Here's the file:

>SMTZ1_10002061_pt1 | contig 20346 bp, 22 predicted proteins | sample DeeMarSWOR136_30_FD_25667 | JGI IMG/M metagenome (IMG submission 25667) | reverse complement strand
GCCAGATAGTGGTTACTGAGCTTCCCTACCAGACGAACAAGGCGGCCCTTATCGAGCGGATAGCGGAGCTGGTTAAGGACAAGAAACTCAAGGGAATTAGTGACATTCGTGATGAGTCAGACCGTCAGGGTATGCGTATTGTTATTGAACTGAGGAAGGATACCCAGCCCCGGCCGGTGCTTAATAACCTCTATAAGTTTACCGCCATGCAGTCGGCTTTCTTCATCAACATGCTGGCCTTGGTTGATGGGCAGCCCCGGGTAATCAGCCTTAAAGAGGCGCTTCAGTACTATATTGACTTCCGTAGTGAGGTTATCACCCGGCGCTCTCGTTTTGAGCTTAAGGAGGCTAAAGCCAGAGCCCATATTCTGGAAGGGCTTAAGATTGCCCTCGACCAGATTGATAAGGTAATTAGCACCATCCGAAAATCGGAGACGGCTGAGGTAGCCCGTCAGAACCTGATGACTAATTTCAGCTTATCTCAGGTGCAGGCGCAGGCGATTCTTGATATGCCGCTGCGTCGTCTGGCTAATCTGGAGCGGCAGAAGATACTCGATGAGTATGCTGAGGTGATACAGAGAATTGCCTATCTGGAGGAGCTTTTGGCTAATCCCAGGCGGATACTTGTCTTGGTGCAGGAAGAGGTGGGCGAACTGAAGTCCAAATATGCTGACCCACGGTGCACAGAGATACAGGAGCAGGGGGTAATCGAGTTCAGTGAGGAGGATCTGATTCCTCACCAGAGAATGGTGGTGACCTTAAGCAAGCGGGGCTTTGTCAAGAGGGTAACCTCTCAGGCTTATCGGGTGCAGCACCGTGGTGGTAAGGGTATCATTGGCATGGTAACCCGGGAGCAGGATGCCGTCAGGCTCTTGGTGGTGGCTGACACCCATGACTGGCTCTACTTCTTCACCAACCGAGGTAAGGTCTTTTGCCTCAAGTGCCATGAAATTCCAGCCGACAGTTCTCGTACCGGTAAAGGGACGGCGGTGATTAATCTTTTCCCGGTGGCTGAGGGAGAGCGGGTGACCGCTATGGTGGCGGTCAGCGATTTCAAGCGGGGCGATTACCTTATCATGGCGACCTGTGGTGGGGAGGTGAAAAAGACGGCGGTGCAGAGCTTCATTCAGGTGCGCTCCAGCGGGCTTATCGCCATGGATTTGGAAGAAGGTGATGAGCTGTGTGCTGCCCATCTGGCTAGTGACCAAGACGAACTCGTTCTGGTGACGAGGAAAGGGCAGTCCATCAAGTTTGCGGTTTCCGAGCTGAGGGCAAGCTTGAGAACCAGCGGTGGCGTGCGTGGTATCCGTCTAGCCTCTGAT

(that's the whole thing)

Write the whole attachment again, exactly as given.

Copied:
>SMTZ1_10002061_pt1 | contig 20346 bp, 22 predicted proteins | sample DeeMarSWOR136_30_FD_25667 | JGI IMG/M metagenome (IMG submission 25667) | reverse complement strand
GCCAGATAGTGGTTACTGAGCTTCCCTACCAGACGAACAAGGCGGCCCTTATCGAGCGGATAGCGGAGCTGGTTAAGGACAAGAAACTCAAGGGAATTAGTGACATTCGTGATGAGTCAGACCGTCAGGGTATGCGTATTGTTATTGAACTGAGGAAGGATACCCAGCCCCGGCCGGTGCTTAATAACCTCTATAAGTTTACCGCCATGCAGTCGGCTTTCTTCATCAACATGCTGGCCTTGGTTGATGGGCAGCCCCGGGTAATCAGCCTTAAAGAGGCGCTTCAGTACTATATTGACTTCCGTAGTGAGGTTATCACCCGGCGCTCTCGTTTTGAGCTTAAGGAGGCTAAAGCCAGAGCCCATATTCTGGAAGGGCTTAAGATTGCCCTCGACCAGATTGATAAGGTAATTAGCACCATCCGAAAATCGGAGACGGCTGAGGTAGCCCGTCAGAACCTGATGACTAATTTCAGCTTATCTCAGGTGCAGGCGCAGGCGATTCTTGATATGCCGCTGCGTCGTCTGGCTAATCTGGAGCGGCAGAAGATACTCGATGAGTATGCTGAGGTGATACAGAGAATTGCCTATCTGGAGGAGCTTTTGGCTAATCCCAGGCGGATACTTGTCTTGGTGCAGGAAGAGGTGGGCGAACTGAAGTCCAAATATGCTGACCCACGGTGCACAGAGATACAGGAGCAGGGGGTAATCGAGTTCAGTGAGGAGGATCTGATTCCTCACCAGAGAATGGTGGTGACCTTAAGCAAGCGGGGCTTTGTCAAGAGGGTAACCTCTCAGGCTTATCGGGTGCAGCACCGTGGTGGTAAGGGTATCATTGGCATGGTAACCCGGGAGCAGGATGCCGTCAGGCTCTTGGTGGTGGCTGACACCCATGACTGGCTCTACTTCTTCACCAACCGAGGTAAGGTCTTTTGCCTCAAGTGCCATGAAATTCCAGCCGACAGTTCTCGTACCGGTAAAGGGACGGCGGTGATTAATCTTTTCCCGGTGGCTGAGGGAGAGCGGGTGACCGCTATGGTGGCGGTCAGCGATTTCAAGCGGGGCGATTACCTTATCATGGCGACCTGTGGTGGGGAGGTGAAAAAGACGGCGGTGCAGAGCTTCATTCAGGTGCGCTCCAGCGGGCTTATCGCCATGGATTTGGAAGAAGGTGATGAGCTGTGTGCTGCCCATCTGGCTAGTGACCAAGACGAACTCGTTCTGGTGACGAGGAAAGGGCAGTCCATCAAGTTTGCGGTTTCCGAGCTGAGGGCAAGCTTGAGAACCAGCGGTGGCGTGCGTGGTATCCGTCTAGCCTCTGAT